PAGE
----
Countess of Mar noted that European countries are all too eager to offer advice to their African counterparts, but in fact farmers should be shown by example from their own people, perhaps trained in the UK or US, what works and what doesn’t. For too many years outsiders have been telling Africa what to do.
Responding to earlier comments about gender imbalances in agriculture, Countess of Mar argued that it is crucial to persuade young African men that farming is a viable option for them and not just a low prestige occupation reserved for women.
Professor Juma is sending a timely and optimistic message
Professor Conway remarked that ‘The New Harvest’ goes well beyond what has already been written about agriculture in Africa. Its key strength lies in its two characteristics: it is timely and it is optimistic. Timely because we are experiencing a double-dip food price crisis, but also because a new generation of African leaders is committing 10% of their countries’ budgets to agriculture.
The book is optimistic, because many African countries are growing at an impressive pace, including in agricultural productivity. Ghana has already reduced extreme poverty, achieving one of the MDGs.
The panellist argued that, in order to increase agricultural productivity, Africa needs to invest in infrastructure, small and medium enterprises (SMEs) and higher education, which are often neglected by aid agencies. Technology transforms people’s lives, helping them reach sustainable incomes, and not just subsist. SMEs have a key role to play in agriculture, for instance seed companies or vegetable clusters. Much as primary education is key, it is essential to invest in higher education as well and build links with the private sector.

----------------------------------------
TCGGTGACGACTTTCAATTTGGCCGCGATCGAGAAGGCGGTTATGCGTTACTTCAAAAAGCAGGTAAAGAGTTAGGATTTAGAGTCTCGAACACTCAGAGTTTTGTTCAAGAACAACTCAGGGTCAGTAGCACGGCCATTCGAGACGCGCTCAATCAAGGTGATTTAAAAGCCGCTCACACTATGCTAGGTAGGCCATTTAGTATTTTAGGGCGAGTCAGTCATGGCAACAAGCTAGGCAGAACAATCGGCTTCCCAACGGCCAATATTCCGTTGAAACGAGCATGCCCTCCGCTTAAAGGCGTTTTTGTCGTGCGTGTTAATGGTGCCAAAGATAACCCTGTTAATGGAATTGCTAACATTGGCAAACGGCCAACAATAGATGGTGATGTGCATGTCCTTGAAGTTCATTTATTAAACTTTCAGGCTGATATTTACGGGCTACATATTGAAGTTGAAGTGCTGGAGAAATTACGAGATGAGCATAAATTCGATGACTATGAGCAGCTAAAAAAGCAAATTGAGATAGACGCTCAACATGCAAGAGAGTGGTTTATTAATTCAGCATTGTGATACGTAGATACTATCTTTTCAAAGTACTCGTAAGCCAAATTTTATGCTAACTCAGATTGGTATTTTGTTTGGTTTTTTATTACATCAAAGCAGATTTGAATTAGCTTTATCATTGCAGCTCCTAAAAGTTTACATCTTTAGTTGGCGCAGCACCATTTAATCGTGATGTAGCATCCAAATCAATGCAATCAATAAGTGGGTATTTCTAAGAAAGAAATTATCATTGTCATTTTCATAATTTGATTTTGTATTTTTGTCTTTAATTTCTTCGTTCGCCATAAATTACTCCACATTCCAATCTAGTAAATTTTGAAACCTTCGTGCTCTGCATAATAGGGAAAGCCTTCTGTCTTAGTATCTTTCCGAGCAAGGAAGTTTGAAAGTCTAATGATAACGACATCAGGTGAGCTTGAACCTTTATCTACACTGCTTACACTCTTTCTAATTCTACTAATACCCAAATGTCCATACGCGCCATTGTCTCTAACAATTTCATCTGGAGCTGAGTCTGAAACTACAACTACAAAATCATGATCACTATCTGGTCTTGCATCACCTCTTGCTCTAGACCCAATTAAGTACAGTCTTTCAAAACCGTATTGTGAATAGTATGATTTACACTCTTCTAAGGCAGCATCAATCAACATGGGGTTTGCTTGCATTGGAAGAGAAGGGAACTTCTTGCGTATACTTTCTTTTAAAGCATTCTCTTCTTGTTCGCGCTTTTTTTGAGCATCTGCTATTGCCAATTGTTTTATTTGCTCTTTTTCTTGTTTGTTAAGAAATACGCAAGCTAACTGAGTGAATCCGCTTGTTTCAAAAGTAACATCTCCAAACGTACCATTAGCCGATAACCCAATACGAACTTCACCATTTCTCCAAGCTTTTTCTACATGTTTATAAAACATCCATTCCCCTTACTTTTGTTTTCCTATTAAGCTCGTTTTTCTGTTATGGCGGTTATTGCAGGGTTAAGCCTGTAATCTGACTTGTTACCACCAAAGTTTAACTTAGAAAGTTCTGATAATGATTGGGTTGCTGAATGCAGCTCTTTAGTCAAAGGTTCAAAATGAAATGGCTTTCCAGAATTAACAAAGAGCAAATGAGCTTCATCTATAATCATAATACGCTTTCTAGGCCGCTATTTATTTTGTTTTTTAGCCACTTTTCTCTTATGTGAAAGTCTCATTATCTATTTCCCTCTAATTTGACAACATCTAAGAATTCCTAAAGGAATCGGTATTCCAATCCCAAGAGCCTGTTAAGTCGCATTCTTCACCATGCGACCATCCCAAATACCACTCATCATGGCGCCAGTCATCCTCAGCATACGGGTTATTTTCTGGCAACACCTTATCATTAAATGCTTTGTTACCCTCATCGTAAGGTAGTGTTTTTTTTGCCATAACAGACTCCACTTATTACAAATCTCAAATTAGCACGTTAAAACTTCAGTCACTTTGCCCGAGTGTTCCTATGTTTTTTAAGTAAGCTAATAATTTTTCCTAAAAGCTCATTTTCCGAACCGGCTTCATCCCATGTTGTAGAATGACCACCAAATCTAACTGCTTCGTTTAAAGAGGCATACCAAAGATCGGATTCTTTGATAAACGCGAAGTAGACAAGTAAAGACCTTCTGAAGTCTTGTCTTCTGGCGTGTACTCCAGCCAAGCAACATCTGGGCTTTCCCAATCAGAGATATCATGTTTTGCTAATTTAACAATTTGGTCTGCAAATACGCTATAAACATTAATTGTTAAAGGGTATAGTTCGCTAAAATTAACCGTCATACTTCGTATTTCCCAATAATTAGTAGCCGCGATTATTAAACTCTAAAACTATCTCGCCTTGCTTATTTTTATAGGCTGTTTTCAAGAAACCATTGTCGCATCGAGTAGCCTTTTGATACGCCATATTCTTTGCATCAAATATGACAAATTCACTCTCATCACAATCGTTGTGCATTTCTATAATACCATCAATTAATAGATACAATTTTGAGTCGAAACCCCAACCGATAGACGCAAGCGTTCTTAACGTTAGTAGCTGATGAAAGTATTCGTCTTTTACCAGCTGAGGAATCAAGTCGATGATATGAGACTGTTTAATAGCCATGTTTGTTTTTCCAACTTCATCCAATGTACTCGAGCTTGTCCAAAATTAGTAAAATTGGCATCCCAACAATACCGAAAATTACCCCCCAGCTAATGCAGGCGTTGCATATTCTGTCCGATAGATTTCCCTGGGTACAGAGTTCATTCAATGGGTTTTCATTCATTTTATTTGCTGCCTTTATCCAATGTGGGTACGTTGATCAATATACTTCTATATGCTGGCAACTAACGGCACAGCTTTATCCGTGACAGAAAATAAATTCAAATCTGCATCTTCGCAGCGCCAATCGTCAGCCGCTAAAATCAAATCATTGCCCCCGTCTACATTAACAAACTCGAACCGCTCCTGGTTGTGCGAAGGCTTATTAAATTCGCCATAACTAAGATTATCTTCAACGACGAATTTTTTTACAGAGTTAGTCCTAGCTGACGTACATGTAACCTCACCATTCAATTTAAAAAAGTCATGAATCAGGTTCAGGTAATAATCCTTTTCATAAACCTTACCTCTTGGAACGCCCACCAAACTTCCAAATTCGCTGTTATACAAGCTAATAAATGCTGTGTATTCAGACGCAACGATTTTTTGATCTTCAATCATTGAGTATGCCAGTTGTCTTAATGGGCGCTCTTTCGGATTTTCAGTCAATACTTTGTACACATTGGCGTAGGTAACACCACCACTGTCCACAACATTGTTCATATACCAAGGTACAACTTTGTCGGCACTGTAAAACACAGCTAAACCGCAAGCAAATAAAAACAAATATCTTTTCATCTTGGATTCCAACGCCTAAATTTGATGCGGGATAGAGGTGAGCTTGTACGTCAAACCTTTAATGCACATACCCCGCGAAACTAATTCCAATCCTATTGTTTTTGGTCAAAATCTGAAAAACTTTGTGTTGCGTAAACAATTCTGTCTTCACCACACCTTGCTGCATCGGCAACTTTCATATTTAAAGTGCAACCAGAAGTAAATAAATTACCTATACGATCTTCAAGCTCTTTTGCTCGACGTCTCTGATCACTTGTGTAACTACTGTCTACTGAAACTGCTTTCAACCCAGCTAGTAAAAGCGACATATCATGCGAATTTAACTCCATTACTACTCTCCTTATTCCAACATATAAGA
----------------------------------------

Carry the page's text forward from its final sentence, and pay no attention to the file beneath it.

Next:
Professor Conway reiterated the message of the book that Africa ‘can do it’, with help from donor countries.
The panel discussion was followed by a lively exchange with the audience, which included academics and representatives from private sector companies and civil society organisations working in Africa.
Key issues raised in the discussion:
• How to get information to farmers, especially women: the role of extension services and higher education, ICTs, and satellite systems;
• Merits of small and large-scale agricultural production in the African context: while large-scale production can bring considerable income, it is small-scale farms that dominate in Africa and generate most food production; cooperatives can be part of the solution, as they group small farmers and offer them leverage;
• The issue of technological leapfrogging: it is difficult to process food stuffs in Africa due to insufficient safety and regulatory standards; leapfrogging has happened successfully in telecoms and could well happen in agriculture, if the basic infrastructure is in place;
• Innovation is often neglected in the context of African agriculture. What can the private sector do, what is the role of venture capital;
• The issue of land grabbing;
• The role in microfinance in providing access to credit facilities, especially for women: it has been very successful in some contexts, but it has limitations.